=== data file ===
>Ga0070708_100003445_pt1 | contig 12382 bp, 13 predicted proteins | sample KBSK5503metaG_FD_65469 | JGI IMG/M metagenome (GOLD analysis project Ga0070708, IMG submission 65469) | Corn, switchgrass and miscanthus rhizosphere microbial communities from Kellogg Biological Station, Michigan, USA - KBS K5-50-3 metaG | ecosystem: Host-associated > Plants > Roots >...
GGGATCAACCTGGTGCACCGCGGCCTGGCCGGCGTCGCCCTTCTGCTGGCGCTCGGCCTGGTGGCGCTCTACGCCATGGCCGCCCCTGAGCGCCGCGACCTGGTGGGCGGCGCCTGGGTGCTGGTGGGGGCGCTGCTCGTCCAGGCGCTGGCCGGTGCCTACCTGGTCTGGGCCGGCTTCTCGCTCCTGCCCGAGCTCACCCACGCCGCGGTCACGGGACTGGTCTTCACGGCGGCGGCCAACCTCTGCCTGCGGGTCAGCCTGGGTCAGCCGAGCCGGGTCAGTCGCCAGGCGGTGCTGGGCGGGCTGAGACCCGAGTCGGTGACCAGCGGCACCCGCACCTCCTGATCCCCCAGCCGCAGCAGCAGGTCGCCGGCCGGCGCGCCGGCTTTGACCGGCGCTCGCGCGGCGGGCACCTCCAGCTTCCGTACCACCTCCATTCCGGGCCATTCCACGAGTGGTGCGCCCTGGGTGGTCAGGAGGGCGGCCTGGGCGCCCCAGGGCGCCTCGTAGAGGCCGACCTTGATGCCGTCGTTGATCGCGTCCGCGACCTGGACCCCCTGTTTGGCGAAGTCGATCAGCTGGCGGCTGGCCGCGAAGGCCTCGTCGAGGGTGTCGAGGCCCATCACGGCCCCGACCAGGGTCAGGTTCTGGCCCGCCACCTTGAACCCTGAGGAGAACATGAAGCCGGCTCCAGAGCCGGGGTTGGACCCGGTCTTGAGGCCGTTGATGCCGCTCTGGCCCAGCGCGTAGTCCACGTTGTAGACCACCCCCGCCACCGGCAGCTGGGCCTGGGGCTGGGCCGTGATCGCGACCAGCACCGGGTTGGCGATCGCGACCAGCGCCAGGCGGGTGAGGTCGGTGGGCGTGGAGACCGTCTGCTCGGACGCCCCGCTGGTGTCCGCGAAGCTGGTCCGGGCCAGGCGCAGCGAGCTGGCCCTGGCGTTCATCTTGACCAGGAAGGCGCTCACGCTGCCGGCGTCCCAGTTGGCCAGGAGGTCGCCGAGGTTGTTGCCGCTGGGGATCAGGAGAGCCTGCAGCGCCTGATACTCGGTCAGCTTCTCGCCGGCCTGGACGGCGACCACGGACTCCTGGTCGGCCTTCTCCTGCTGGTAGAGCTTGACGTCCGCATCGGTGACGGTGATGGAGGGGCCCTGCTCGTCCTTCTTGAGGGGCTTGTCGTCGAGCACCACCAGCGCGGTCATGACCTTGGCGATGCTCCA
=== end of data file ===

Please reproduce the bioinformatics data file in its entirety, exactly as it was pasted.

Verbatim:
>Ga0070708_100003445_pt1 | contig 12382 bp, 13 predicted proteins | sample KBSK5503metaG_FD_65469 | JGI IMG/M metagenome (GOLD analysis project Ga0070708, IMG submission 65469) | Corn, switchgrass and miscanthus rhizosphere microbial communities from Kellogg Biological Station, Michigan, USA - KBS K5-50-3 metaG | ecosystem: Host-associated > Plants > Roots >...
GGGATCAACCTGGTGCACCGCGGCCTGGCCGGCGTCGCCCTTCTGCTGGCGCTCGGCCTGGTGGCGCTCTACGCCATGGCCGCCCCTGAGCGCCGCGACCTGGTGGGCGGCGCCTGGGTGCTGGTGGGGGCGCTGCTCGTCCAGGCGCTGGCCGGTGCCTACCTGGTCTGGGCCGGCTTCTCGCTCCTGCCCGAGCTCACCCACGCCGCGGTCACGGGACTGGTCTTCACGGCGGCGGCCAACCTCTGCCTGCGGGTCAGCCTGGGTCAGCCGAGCCGGGTCAGTCGCCAGGCGGTGCTGGGCGGGCTGAGACCCGAGTCGGTGACCAGCGGCACCCGCACCTCCTGATCCCCCAGCCGCAGCAGCAGGTCGCCGGCCGGCGCGCCGGCTTTGACCGGCGCTCGCGCGGCGGGCACCTCCAGCTTCCGTACCACCTCCATTCCGGGCCATTCCACGAGTGGTGCGCCCTGGGTGGTCAGGAGGGCGGCCTGGGCGCCCCAGGGCGCCTCGTAGAGGCCGACCTTGATGCCGTCGTTGATCGCGTCCGCGACCTGGACCCCCTGTTTGGCGAAGTCGATCAGCTGGCGGCTGGCCGCGAAGGCCTCGTCGAGGGTGTCGAGGCCCATCACGGCCCCGACCAGGGTCAGGTTCTGGCCCGCCACCTTGAACCCTGAGGAGAACATGAAGCCGGCTCCAGAGCCGGGGTTGGACCCGGTCTTGAGGCCGTTGATGCCGCTCTGGCCCAGCGCGTAGTCCACGTTGTAGACCACCCCCGCCACCGGCAGCTGGGCCTGGGGCTGGGCCGTGATCGCGACCAGCACCGGGTTGGCGATCGCGACCAGCGCCAGGCGGGTGAGGTCGGTGGGCGTGGAGACCGTCTGCTCGGACGCCCCGCTGGTGTCCGCGAAGCTGGTCCGGGCCAGGCGCAGCGAGCTGGCCCTGGCGTTCATCTTGACCAGGAAGGCGCTCACGCTGCCGGCGTCCCAGTTGGCCAGGAGGTCGCCGAGGTTGTTGCCGCTGGGGATCAGGAGAGCCTGCAGCGCCTGATACTCGGTCAGCTTCTCGCCGGCCTGGACGGCGACCACGGACTCCTGGTCGGCCTTCTCCTGCTGGTAGAGCTTGACGTCCGCATCGGTGACGGTGATGGAGGGGCCCTGCTCGTCCTTCTTGAGGGGCTTGTCGTCGAGCACCACCAGCGCGGTCATGACCTTGGCGATGCTCCA